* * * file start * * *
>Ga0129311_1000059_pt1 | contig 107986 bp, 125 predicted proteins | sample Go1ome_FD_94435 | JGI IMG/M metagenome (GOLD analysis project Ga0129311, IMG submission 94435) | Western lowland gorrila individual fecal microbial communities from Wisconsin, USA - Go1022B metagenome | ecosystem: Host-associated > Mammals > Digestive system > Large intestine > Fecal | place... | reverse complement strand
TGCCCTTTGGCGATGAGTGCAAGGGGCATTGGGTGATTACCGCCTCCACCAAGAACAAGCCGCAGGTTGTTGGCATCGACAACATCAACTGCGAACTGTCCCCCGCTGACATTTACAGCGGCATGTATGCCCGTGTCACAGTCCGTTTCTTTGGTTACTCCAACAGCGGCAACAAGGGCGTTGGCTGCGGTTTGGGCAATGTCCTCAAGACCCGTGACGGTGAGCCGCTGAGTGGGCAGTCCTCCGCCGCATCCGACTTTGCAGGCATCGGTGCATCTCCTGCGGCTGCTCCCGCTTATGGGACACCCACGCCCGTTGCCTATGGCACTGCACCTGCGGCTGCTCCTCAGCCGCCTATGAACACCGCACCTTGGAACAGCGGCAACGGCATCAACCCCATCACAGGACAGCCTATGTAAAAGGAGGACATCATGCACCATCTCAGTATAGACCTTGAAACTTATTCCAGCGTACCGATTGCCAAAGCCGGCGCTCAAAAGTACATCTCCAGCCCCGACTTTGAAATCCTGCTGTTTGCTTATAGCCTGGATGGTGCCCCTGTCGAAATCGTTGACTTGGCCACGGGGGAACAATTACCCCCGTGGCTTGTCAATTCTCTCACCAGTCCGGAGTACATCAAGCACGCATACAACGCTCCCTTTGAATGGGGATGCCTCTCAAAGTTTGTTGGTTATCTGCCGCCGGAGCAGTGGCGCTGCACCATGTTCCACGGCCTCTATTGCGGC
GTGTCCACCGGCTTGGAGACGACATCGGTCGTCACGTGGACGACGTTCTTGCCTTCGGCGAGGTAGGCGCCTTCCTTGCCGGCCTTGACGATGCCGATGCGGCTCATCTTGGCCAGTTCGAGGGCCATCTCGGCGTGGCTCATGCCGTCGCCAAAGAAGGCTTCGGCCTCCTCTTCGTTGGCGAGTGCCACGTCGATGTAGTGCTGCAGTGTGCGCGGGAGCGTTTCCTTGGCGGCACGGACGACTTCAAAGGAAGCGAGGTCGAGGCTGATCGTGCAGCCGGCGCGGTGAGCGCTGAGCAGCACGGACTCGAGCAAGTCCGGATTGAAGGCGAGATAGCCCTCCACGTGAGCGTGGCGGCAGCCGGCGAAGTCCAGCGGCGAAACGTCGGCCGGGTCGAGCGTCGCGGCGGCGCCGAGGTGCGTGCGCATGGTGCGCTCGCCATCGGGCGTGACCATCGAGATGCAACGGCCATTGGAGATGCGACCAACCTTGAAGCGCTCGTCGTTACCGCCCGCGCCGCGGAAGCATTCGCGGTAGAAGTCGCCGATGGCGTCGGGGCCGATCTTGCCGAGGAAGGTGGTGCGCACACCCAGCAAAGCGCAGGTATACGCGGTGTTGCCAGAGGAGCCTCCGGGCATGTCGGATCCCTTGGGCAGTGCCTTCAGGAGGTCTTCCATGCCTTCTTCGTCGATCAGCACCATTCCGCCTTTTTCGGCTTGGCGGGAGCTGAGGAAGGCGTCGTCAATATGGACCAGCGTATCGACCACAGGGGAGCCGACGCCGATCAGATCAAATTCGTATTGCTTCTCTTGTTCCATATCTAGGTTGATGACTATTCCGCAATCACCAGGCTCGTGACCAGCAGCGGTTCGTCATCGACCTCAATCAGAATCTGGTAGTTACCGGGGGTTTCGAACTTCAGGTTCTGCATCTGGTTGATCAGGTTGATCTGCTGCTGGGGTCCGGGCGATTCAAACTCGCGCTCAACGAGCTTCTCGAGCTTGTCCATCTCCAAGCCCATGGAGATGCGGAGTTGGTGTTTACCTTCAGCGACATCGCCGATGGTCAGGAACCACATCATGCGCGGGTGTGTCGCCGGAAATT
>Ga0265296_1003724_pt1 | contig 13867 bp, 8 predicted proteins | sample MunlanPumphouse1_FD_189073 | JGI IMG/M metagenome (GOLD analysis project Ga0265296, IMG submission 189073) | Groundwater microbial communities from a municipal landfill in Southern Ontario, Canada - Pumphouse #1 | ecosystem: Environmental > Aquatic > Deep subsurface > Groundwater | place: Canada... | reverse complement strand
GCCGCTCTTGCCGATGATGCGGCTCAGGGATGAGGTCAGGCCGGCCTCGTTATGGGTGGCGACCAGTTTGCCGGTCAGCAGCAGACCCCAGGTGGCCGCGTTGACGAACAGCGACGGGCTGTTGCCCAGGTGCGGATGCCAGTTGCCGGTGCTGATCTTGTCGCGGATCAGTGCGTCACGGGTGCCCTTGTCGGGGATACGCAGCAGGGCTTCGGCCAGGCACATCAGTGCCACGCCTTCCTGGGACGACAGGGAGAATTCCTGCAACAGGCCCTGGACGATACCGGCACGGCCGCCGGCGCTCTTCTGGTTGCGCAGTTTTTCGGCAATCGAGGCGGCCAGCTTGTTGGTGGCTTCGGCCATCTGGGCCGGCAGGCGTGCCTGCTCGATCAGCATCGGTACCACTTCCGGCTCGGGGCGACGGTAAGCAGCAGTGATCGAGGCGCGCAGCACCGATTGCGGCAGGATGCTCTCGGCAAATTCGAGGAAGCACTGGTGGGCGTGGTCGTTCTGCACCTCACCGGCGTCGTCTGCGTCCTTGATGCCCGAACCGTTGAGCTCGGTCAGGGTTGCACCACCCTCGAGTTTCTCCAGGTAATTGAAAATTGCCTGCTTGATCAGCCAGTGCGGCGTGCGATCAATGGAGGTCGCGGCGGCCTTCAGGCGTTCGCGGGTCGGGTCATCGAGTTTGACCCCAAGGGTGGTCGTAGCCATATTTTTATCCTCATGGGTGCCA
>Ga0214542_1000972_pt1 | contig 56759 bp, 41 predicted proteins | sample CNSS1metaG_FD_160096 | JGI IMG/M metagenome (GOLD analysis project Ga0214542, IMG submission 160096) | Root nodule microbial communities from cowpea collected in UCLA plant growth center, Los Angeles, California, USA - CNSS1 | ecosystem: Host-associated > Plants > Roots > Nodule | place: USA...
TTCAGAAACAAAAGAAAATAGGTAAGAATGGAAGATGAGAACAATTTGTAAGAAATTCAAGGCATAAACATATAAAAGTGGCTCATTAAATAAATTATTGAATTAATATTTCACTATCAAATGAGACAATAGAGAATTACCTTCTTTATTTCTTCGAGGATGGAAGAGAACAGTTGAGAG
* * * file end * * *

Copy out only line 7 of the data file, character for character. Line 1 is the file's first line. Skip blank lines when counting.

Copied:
TTCAGAAACAAAAGAAAATAGGTAAGAATGGAAGATGAGAACAATTTGTAAGAAATTCAAGGCATAAACATATAAAAGTGGCTCATTAAATAAATTATTGAATTAATATTTCACTATCAAATGAGACAATAGAGAATTACCTTCTTTATTTCTTCGAGGATGGAAGAGAACAGTTGAGAG